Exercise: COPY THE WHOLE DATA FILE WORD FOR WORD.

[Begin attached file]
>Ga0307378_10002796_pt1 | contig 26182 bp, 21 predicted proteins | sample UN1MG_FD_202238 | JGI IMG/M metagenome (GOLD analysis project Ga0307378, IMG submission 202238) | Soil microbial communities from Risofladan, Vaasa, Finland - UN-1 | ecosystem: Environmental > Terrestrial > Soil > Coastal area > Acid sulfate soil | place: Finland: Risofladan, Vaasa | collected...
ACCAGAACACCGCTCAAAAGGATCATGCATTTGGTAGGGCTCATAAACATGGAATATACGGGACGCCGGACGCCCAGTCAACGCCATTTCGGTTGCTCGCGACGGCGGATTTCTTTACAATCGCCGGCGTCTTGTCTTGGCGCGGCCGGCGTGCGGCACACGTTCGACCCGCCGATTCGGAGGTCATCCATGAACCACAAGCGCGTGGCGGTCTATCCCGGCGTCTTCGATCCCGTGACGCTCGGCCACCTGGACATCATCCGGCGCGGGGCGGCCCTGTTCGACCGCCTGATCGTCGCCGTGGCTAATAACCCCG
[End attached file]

>Ga0307378_10002796_pt1 | contig 26182 bp, 21 predicted proteins | sample UN1MG_FD_202238 | JGI IMG/M metagenome (GOLD analysis project Ga0307378, IMG submission 202238) | Soil microbial communities from Risofladan, Vaasa, Finland - UN-1 | ecosystem: Environmental > Terrestrial > Soil > Coastal area > Acid sulfate soil | place: Finland: Risofladan, Vaasa | collected...
ACCAGAACACCGCTCAAAAGGATCATGCATTTGGTAGGGCTCATAAACATGGAATATACGGGACGCCGGACGCCCAGTCAACGCCATTTCGGTTGCTCGCGACGGCGGATTTCTTTACAATCGCCGGCGTCTTGTCTTGGCGCGGCCGGCGTGCGGCACACGTTCGACCCGCCGATTCGGAGGTCATCCATGAACCACAAGCGCGTGGCGGTCTATCCCGGCGTCTTCGATCCCGTGACGCTCGGCCACCTGGACATCATCCGGCGCGGGGCGGCCCTGTTCGACCGCCTGATCGTCGCCGTGGCTAATAACCCCG